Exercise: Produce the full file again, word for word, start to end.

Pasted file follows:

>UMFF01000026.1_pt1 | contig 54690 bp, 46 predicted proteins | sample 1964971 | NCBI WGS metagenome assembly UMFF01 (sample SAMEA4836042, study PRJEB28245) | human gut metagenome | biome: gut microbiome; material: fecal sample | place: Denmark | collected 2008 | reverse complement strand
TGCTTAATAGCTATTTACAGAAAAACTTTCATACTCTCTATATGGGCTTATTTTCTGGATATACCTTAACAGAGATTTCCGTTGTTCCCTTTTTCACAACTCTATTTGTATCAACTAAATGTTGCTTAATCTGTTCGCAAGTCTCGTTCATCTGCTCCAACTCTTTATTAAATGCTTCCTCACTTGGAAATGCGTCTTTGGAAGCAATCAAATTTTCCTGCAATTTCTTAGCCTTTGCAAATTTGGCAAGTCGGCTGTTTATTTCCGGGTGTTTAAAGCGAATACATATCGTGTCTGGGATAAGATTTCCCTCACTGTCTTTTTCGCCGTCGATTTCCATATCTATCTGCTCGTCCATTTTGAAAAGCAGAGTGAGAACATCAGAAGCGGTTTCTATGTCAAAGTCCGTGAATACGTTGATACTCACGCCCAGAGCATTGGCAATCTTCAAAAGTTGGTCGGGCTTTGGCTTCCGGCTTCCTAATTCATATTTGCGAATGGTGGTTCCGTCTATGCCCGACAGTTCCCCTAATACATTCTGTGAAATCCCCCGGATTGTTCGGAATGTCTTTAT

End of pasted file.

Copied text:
>UMFF01000026.1_pt1 | contig 54690 bp, 46 predicted proteins | sample 1964971 | NCBI WGS metagenome assembly UMFF01 (sample SAMEA4836042, study PRJEB28245) | human gut metagenome | biome: gut microbiome; material: fecal sample | place: Denmark | collected 2008 | reverse complement strand
TGCTTAATAGCTATTTACAGAAAAACTTTCATACTCTCTATATGGGCTTATTTTCTGGATATACCTTAACAGAGATTTCCGTTGTTCCCTTTTTCACAACTCTATTTGTATCAACTAAATGTTGCTTAATCTGTTCGCAAGTCTCGTTCATCTGCTCCAACTCTTTATTAAATGCTTCCTCACTTGGAAATGCGTCTTTGGAAGCAATCAAATTTTCCTGCAATTTCTTAGCCTTTGCAAATTTGGCAAGTCGGCTGTTTATTTCCGGGTGTTTAAAGCGAATACATATCGTGTCTGGGATAAGATTTCCCTCACTGTCTTTTTCGCCGTCGATTTCCATATCTATCTGCTCGTCCATTTTGAAAAGCAGAGTGAGAACATCAGAAGCGGTTTCTATGTCAAAGTCCGTGAATACGTTGATACTCACGCCCAGAGCATTGGCAATCTTCAAAAGTTGGTCGGGCTTTGGCTTCCGGCTTCCTAATTCATATTTGCGAATGGTGGTTCCGTCTATGCCCGACAGTTCCCCTAATACATTCTGTGAAATCCCCCGGATTGTTCGGAATGTCTTTAT